Cinderella originates from one of the most famous folktales in the world, dating back to 9th-century China. The story, in all its various forms, featured a young woman who is rescued from a life of drudgery by her fairy godmother and eventually marries a handsome prince. The story exists in 500 versions in Europe alone, and was included by both Charles Perrault and the Grimm brothers in their collections of tales. The version with which most children (and the rest of us) are familiar is the one written by Frenchman Charles Perrault in 1729.
In 1956 CBS-TV noted the tremendous success of NBC’s television production of Peter Pan, starring Mary Martin, and wondered if they might score with another popular tale; Cinderella. Unlike the television production of Peter Pan, which was adapted from the stage version of the show, CBS would create their fairy tale specifically for a televised broadcast. As luck would have it, an exciting young singer named Julie Andrews was then creating all sorts of buzz on Broadway as Eliza Doolittle in the musical My Fair Lady. When CBS approached Ms. Andrews about starring in their new venture she jumped at the chance.
Cinderella was the only musical written exclusively for television by the world famous musical team of Richard Rodgers & Oscar Hammerstein II. The partners were eager to sign on once they heard who had been cast in the lead. The chance to write for Julie Andrews sold them on the project. Attacking the project as if it were a Broadway show, they set to work and, within eight months, had produced a musical based on Charles Perrault’s version of the story. They wrote ten songs in all, including Ten Minutes Ago, one of Rodger's finest waltzes; the very funny Stepsister's Lament; My Own Little Corner, Do I Love You Because You're Beautiful?; and When You're Driving Through the Moonlight, all of which rank with Rodgers & Hammerstein’s best work. The show was broadcast live on CBS-TV on Sunday night March 31, 1957 and was viewed by the largest television audience to date of over 100 million people. It was seen live and in color on the East coast for those who had color televisions, and on the West coast a kinescope "copy" was broadcast three hours later.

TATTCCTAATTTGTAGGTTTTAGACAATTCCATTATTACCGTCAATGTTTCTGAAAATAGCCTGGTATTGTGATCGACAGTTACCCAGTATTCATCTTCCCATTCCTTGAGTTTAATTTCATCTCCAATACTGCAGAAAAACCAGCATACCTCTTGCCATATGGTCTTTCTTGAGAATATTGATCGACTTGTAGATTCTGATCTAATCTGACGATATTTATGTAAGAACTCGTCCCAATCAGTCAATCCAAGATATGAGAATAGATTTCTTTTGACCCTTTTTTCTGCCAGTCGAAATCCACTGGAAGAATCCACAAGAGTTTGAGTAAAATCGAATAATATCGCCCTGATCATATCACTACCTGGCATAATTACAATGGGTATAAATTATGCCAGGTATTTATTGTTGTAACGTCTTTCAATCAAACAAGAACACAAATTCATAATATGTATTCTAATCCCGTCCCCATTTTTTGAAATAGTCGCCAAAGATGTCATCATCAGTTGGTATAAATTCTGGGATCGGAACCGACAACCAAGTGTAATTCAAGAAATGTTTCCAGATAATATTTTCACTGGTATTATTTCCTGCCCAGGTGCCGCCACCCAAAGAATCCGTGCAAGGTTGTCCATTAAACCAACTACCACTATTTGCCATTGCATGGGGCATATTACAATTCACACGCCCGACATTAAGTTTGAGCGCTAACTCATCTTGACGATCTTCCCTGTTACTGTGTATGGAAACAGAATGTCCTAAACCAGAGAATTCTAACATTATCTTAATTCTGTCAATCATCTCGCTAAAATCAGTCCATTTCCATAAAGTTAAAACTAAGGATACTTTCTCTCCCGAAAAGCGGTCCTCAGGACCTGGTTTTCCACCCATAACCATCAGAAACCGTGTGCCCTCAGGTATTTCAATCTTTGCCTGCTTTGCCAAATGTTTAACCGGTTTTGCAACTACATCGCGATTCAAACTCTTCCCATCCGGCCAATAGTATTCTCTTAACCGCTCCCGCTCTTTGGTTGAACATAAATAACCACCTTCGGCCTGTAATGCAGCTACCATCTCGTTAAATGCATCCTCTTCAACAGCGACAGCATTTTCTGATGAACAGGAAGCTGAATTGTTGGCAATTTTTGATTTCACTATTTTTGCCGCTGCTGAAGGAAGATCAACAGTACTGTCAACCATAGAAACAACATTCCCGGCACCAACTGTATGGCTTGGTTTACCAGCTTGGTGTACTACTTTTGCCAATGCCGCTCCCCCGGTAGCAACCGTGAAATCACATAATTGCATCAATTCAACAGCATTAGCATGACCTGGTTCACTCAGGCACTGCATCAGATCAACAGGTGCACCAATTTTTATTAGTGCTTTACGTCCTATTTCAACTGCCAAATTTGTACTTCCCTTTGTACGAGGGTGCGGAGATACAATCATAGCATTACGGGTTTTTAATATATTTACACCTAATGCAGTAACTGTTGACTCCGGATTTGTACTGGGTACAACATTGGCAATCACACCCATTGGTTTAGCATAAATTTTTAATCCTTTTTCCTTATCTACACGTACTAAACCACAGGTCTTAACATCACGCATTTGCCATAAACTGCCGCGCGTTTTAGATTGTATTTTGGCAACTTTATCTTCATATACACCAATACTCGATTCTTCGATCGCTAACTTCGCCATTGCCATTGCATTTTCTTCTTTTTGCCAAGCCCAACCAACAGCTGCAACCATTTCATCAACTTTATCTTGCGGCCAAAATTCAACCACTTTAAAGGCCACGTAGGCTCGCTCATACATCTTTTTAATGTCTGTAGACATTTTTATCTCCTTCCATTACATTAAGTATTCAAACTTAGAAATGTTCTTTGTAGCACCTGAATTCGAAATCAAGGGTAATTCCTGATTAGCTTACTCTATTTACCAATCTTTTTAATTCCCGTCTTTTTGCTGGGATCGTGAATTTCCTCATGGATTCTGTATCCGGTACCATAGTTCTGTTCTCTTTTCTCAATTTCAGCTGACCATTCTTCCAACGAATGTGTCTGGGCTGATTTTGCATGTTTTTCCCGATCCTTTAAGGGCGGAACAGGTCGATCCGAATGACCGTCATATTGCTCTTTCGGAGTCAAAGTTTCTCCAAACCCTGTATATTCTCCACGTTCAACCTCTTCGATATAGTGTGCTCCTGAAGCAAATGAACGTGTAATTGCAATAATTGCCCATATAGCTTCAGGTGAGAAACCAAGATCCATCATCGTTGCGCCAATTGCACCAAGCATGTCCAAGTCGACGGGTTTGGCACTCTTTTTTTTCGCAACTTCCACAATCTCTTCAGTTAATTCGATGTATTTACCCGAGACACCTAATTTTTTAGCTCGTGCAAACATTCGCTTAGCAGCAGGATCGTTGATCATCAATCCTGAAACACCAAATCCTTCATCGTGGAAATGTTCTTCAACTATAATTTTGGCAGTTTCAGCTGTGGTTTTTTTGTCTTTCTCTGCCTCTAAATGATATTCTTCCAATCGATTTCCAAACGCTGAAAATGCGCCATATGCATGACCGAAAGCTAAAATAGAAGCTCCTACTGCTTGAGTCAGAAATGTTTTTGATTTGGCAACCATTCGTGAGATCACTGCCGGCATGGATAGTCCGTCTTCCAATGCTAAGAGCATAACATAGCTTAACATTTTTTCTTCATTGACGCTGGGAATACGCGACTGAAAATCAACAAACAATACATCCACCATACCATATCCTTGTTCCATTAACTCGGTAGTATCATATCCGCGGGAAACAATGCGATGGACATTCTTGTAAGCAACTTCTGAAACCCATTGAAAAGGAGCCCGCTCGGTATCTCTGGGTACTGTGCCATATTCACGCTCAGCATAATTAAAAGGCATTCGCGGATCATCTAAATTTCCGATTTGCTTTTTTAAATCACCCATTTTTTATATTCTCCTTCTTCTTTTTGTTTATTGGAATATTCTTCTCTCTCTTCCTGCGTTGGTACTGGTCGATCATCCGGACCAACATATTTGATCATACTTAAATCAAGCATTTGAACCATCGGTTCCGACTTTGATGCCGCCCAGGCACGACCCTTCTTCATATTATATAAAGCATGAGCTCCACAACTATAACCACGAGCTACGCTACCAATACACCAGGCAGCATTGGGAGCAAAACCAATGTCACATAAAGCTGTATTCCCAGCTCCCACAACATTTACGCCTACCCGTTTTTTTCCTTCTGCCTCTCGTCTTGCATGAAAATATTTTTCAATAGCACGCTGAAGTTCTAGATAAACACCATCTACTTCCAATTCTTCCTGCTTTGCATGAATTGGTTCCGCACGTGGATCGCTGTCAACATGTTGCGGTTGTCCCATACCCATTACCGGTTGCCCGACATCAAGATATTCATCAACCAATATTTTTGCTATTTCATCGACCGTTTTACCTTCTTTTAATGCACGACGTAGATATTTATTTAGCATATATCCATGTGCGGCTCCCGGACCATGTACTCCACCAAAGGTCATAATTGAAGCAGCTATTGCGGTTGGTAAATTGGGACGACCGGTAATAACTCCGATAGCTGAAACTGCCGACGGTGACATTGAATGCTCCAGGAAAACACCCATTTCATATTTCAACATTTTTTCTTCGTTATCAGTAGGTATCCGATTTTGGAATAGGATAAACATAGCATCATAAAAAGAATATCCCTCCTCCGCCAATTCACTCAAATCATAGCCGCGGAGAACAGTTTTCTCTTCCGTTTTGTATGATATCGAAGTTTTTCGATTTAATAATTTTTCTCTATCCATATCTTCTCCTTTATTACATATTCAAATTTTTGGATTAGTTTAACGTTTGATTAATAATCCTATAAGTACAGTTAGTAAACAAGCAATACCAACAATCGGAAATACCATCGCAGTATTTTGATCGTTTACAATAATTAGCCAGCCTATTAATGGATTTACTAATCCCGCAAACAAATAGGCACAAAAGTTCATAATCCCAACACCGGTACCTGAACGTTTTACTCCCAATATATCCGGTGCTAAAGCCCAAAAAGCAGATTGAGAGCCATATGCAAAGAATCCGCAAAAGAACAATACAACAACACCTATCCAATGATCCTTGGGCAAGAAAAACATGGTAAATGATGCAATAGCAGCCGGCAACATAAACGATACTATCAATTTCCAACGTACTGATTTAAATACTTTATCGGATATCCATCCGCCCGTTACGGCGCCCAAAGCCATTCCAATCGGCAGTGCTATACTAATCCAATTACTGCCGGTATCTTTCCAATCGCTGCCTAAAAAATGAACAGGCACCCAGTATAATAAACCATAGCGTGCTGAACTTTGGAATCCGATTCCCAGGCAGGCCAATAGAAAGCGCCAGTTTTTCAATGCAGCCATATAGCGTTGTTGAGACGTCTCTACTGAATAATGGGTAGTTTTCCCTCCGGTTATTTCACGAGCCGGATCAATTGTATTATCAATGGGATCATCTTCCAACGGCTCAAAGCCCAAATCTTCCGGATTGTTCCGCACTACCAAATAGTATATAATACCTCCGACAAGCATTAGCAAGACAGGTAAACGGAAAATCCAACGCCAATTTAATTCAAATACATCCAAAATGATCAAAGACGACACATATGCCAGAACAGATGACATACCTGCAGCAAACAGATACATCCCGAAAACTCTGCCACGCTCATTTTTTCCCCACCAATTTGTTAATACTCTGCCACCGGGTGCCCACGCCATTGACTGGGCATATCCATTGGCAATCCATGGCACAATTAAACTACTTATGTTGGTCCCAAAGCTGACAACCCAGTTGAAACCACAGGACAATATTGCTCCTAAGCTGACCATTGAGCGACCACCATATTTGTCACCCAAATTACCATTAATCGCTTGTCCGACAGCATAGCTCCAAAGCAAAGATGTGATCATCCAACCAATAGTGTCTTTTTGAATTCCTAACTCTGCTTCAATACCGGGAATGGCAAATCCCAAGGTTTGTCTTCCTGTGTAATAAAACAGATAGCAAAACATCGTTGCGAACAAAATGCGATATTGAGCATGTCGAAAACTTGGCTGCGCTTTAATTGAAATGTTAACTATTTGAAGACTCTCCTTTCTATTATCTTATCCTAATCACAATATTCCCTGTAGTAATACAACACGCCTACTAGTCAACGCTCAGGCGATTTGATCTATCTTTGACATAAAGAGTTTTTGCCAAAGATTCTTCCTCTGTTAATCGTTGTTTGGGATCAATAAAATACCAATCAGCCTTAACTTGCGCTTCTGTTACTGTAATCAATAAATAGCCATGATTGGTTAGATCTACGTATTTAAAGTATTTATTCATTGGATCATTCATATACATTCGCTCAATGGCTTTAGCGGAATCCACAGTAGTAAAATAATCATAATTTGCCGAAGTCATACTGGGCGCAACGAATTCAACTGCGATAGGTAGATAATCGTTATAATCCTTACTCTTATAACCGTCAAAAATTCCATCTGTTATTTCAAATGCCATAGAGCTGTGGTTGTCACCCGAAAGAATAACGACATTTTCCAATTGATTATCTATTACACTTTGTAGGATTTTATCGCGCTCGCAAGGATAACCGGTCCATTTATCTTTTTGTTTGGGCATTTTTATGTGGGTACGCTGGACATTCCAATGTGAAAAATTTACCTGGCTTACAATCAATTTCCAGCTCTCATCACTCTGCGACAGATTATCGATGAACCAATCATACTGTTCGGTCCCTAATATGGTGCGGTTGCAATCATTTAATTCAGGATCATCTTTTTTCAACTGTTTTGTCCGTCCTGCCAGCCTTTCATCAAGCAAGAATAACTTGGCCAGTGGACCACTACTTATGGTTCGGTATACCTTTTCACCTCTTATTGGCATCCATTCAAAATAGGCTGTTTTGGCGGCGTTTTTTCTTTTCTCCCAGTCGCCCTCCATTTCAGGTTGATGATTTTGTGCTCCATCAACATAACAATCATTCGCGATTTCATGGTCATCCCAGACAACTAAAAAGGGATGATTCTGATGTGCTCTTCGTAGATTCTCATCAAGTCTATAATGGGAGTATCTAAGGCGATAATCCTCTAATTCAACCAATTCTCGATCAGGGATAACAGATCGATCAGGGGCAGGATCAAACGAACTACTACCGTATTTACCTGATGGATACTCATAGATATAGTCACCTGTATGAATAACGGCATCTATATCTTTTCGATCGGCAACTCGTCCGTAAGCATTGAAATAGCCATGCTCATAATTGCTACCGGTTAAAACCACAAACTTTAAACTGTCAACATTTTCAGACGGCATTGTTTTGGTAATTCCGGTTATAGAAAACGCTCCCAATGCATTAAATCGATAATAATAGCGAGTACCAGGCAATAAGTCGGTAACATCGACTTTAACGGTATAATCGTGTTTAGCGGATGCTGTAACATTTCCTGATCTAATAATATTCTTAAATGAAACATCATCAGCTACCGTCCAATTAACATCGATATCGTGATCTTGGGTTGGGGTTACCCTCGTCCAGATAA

Rodgers & Hammerstein intended to present an expanded musical on stage the following season. That didn’t happen quite the way they had planned, but Cinderella did open in London in December 1958 as part of the city’s annual holiday celebration. Having been written by a superstar theatrical writing team, the musical moved easily to the stage and began opening in theaters across the US in 1961. It was so successful that Rodgers & Hammerstein decided to bring it back to television. Since the original had been done live, it had to be redone for the new broadcast. A new and equally stellar cast was assembled that included Ginger Rogers, Walter Pidgeon, Celeste Holm and featured an as-yet-unknown actress named Lesley Ann Warren. Richard Rodgers served as Executive Producer. First shown in February 1965, this restaged Cinderella was presented on CBS eight more times over the next 9 years. This version followed the original score with the exception of one added song for the Prince: “Loneliness of Evening”, which was originally written for South Pacific but did not survive the final cut.
In 1997 Disney waved its wand at yet another version of Rodgers & Hammerstein's Cinderella that featured an elegant interracial cast. This film starred such well-known names as Brandy, Whitney Houston, Whoopi Goldberg and Jason Alexander.
The original 1957 kinescope of Rodgers & Hammerstein's Cinderella survives in the archives of the Museum of Television and Radio, and the 1965 remake can be seen frequently on cable television and is available on video and DVD. Cast recordings are available from both performances. Cinderella continues to enchant audiences on the stage as well. The New York City Opera presented versions in 1993 and 1995 and hundreds of productions of this well-loved story have been staged over the years by community and professional companies alike.
The Educational Theatre Collaborative was pleased to join these time honored efforts with its own staging of the classic tale when it presented Rodgers & Hammerstein’s Cinderella in the Silver Cultural Arts Center at Plymouth State University in January 2003.